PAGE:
Your final grade for the course will be calculated on the following weighting:
|Presentation and overall participation||15%|
During the course, you will be expected to submit two pieces of work. The first - collaboratively written - piece (“discussion paper”) will be approximately 3500 words long (10% margin allowed in both cases), and the individual essay will be a minimum of 2800 words. Your topics can be self-selected, but you must have written confirmation at least two weeks in advance of the deadline that the selected topic is acceptable. The topic of your individual essay cannot be the exactly the same as that of your group work.
The discussion paper is supposed to provide insight into your chosen topic, and also provide information about the role of the EU in this area. A simple description (aka a wikipedia-esque description) is adequate but not necessarily ideal: you should try to formulate an argument about the ‘effectiveness’ of the EU in your chosen area through the description you provide. It should cover overall context of the issue, the role of the EU (and its institutions), and then a reflection on the ‘effectiveness’ of the EU.
The discussion paper must have presentation material attached to the online version. The grade for the discussion paper will be determined from this online version: a printed copy is not necessary and will not be used to grade the final piece of work. Use of multimedia tools (slides, design of a website, video, etc) is encouraged in the discussion paper submission, however the essay will be the principal consideration in grading your work.
Cooperation (cheating or plagiarism) between students on the writing of the individual essays is not allowed i.e. you cannot use material submitted for the discussion paper as part of your individual essay.
The individual essay should be submitted on or before the date specified in the syllabus, in the lecturer’s (Shahin) in tray next to the European Studies Secretariat (PCH 648). If you will not be able to submit written work on time, we expect to be notified in advance or as soon as possible. Requests for additional time must be accompanied by documentation from a physician or university official.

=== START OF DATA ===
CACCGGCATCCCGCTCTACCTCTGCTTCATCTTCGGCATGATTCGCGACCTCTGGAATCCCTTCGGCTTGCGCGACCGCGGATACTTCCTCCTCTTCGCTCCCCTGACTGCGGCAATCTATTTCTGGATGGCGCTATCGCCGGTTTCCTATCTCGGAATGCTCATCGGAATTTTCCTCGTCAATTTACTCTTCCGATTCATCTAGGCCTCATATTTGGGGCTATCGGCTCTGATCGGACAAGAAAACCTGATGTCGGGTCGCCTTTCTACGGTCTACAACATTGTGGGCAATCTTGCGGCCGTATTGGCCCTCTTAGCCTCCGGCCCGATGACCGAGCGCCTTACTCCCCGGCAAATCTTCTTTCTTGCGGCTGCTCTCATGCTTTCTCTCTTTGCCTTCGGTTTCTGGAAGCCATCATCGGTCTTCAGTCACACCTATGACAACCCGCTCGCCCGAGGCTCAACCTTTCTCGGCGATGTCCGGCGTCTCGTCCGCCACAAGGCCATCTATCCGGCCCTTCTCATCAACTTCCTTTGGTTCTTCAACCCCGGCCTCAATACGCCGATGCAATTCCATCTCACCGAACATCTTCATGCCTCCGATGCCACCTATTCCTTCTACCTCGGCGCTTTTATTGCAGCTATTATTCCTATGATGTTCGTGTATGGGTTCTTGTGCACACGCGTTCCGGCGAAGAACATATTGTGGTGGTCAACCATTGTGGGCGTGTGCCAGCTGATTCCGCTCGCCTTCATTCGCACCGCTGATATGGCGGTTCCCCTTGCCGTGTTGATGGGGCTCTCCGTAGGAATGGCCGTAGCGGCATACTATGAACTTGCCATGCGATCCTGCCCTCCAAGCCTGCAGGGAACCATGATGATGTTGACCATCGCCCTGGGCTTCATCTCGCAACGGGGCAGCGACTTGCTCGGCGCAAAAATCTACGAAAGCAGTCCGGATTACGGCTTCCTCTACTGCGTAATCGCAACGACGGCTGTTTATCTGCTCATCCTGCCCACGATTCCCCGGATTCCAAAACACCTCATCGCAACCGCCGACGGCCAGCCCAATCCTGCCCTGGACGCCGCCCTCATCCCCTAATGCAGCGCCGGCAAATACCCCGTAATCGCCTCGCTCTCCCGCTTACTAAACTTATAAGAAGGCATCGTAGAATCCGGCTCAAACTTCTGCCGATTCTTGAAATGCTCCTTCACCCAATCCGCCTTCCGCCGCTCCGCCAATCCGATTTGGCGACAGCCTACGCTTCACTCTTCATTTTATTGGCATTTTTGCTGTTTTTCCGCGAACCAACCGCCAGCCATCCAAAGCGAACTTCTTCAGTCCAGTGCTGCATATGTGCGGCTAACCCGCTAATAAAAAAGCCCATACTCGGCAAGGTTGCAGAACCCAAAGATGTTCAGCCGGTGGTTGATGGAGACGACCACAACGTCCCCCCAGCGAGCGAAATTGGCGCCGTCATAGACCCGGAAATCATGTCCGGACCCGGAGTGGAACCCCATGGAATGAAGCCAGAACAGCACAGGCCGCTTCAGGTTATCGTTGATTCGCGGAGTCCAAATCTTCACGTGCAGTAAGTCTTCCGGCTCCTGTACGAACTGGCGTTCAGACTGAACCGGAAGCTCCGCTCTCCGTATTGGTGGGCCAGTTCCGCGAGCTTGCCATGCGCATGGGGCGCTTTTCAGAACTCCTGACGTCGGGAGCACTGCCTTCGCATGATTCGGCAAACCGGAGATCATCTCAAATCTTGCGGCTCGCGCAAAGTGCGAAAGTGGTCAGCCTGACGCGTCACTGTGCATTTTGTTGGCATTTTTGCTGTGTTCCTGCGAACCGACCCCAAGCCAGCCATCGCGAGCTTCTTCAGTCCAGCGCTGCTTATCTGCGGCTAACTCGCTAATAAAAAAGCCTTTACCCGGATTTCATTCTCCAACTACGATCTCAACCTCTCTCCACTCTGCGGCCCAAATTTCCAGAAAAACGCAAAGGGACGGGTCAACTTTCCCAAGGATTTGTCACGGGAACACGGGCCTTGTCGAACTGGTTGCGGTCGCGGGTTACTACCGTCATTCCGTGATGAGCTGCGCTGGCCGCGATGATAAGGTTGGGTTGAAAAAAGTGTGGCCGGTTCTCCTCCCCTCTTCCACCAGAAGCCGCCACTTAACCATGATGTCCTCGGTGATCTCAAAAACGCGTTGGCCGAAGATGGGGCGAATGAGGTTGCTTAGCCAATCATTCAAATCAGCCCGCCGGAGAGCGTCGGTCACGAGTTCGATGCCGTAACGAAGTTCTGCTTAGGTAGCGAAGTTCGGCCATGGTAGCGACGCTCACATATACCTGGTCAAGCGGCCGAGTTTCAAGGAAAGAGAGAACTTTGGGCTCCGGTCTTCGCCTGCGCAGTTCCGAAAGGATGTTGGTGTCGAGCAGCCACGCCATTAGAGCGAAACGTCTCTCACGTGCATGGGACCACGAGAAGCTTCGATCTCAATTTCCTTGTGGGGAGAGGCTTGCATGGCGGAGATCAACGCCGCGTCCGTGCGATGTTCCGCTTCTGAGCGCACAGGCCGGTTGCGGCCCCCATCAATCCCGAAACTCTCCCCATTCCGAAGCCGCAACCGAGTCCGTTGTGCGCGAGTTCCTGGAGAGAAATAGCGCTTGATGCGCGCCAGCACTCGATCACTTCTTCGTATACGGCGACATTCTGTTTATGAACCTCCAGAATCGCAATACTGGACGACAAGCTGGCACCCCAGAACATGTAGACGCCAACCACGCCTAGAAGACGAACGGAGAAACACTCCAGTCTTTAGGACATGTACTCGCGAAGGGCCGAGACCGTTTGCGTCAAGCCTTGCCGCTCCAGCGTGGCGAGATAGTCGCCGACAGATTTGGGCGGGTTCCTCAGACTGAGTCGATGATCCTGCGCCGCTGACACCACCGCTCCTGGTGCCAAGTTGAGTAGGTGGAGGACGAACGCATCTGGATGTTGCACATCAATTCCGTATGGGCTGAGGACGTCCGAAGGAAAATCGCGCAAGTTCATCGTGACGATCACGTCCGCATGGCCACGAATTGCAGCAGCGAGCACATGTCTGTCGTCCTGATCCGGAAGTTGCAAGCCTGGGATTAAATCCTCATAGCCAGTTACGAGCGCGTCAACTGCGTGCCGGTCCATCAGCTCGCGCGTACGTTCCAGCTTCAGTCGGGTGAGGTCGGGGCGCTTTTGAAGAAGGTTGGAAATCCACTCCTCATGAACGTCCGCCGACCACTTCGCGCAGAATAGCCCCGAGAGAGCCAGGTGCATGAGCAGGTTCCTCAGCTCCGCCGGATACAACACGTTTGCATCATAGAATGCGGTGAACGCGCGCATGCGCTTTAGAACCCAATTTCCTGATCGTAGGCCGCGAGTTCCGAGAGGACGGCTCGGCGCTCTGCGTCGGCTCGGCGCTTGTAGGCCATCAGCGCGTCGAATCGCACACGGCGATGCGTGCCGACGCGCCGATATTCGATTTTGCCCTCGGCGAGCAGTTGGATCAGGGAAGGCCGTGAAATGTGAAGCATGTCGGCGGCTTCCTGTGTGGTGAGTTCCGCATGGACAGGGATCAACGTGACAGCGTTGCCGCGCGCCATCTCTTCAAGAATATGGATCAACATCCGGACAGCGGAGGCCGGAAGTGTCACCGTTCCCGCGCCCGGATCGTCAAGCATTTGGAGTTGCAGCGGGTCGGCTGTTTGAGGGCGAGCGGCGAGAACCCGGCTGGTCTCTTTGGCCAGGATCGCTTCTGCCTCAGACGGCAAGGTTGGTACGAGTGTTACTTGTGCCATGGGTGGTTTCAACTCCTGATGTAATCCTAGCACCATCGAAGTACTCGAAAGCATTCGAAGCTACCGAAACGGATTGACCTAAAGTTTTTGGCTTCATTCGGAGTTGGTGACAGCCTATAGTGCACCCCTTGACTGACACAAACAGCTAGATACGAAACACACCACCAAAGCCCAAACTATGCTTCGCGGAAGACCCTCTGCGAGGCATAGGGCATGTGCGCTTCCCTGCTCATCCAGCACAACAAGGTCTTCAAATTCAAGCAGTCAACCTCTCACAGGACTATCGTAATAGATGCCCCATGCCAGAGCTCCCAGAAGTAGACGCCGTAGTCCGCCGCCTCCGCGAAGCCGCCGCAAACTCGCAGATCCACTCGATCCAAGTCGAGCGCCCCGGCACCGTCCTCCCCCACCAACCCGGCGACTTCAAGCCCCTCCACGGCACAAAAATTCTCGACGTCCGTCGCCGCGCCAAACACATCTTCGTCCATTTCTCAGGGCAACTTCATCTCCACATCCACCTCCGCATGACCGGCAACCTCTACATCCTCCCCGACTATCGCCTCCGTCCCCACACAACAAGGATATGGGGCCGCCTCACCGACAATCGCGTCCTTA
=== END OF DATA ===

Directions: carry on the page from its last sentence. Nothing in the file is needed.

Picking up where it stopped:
The penalty for late written work is 0.5 grade-points per day, beginning immediately after the deadline specified below. Computer, transport, and/or printer problems are not a valid excuse for handing in work late. Essays overdue for more than one week will not be accepted. Personal problems are only accepted with medical certificate or documentation from a university official.
Documents submitted on paper should conform to the following rules: A4, printed on both sides of the page, with single line spacing. The pages in the document should be attached together in the top left hand corner with a single staple; no binding and no plastic coverings should be used. Only one copy should be provided.
A digital copy of all submissions should be provided to the lecturer through Blackboard (‘Ephorus assignment’ for the individual essay), in either RTF, PDF or DOC(X) format. This electronic document should be identical to the printed copy.
There will be one examination at the end of the course. You shall be required to answer three questions from a list of five. You shall have two hours to complete the exam. To achieve a good grade in the exam, you should:
- Explain and show an understanding of basic concepts and tensions in European politics
- Answer the question
- Know your facts(!)
- Provide reasons and justification for your answer, whilst taking account other opinions
- Apply what you have learned in class and in your reading to a question
Examinations should be taken at the date specified. If you will not be able to take an examination, we expect to be notified in advance or as soon as possible. Use of the retake examination option is discouraged unless absolutely necessary.